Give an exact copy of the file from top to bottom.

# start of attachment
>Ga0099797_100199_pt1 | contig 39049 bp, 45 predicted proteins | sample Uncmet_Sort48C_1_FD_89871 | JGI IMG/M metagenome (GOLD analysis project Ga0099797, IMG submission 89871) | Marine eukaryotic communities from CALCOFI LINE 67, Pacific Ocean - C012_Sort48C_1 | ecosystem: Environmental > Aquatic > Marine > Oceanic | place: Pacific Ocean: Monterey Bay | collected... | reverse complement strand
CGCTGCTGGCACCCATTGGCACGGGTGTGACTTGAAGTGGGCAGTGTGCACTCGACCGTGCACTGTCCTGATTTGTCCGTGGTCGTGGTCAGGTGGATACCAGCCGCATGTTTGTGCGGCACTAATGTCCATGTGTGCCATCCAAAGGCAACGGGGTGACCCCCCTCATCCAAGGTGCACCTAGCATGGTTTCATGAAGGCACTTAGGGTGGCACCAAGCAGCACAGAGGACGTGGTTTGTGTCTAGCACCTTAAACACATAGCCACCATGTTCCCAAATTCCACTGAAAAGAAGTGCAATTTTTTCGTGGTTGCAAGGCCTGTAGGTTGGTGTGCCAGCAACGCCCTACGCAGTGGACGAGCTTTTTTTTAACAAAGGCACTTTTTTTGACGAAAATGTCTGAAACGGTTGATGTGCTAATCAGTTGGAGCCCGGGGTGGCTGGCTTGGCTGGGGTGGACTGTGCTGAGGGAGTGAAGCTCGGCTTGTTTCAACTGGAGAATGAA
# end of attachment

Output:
>Ga0099797_100199_pt1 | contig 39049 bp, 45 predicted proteins | sample Uncmet_Sort48C_1_FD_89871 | JGI IMG/M metagenome (GOLD analysis project Ga0099797, IMG submission 89871) | Marine eukaryotic communities from CALCOFI LINE 67, Pacific Ocean - C012_Sort48C_1 | ecosystem: Environmental > Aquatic > Marine > Oceanic | place: Pacific Ocean: Monterey Bay | collected... | reverse complement strand
CGCTGCTGGCACCCATTGGCACGGGTGTGACTTGAAGTGGGCAGTGTGCACTCGACCGTGCACTGTCCTGATTTGTCCGTGGTCGTGGTCAGGTGGATACCAGCCGCATGTTTGTGCGGCACTAATGTCCATGTGTGCCATCCAAAGGCAACGGGGTGACCCCCCTCATCCAAGGTGCACCTAGCATGGTTTCATGAAGGCACTTAGGGTGGCACCAAGCAGCACAGAGGACGTGGTTTGTGTCTAGCACCTTAAACACATAGCCACCATGTTCCCAAATTCCACTGAAAAGAAGTGCAATTTTTTCGTGGTTGCAAGGCCTGTAGGTTGGTGTGCCAGCAACGCCCTACGCAGTGGACGAGCTTTTTTTTAACAAAGGCACTTTTTTTGACGAAAATGTCTGAAACGGTTGATGTGCTAATCAGTTGGAGCCCGGGGTGGCTGGCTTGGCTGGGGTGGACTGTGCTGAGGGAGTGAAGCTCGGCTTGTTTCAACTGGAGAATGAA